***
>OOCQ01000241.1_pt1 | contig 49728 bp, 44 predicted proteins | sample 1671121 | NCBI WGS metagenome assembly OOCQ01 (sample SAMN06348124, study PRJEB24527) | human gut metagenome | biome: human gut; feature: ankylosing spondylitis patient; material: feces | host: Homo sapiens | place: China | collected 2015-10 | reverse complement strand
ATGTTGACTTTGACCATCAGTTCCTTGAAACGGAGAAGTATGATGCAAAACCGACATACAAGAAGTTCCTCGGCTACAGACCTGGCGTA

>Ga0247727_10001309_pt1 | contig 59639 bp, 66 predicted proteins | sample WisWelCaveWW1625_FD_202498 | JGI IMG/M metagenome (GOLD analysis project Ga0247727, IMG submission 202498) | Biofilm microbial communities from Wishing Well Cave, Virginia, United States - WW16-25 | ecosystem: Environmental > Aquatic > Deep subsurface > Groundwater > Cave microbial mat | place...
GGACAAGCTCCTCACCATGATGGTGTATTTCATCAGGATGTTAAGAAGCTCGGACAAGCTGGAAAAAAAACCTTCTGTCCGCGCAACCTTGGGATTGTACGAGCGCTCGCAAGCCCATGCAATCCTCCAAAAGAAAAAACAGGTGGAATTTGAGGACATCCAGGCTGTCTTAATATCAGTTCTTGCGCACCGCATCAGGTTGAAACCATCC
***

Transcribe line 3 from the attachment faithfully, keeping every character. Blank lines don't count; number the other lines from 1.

>Ga0247727_10001309_pt1 | contig 59639 bp, 66 predicted proteins | sample WisWelCaveWW1625_FD_202498 | JGI IMG/M metagenome (GOLD analysis project Ga0247727, IMG submission 202498) | Biofilm microbial communities from Wishing Well Cave, Virginia, United States - WW16-25 | ecosystem: Environmental > Aquatic > Deep subsurface > Groundwater > Cave microbial mat | place...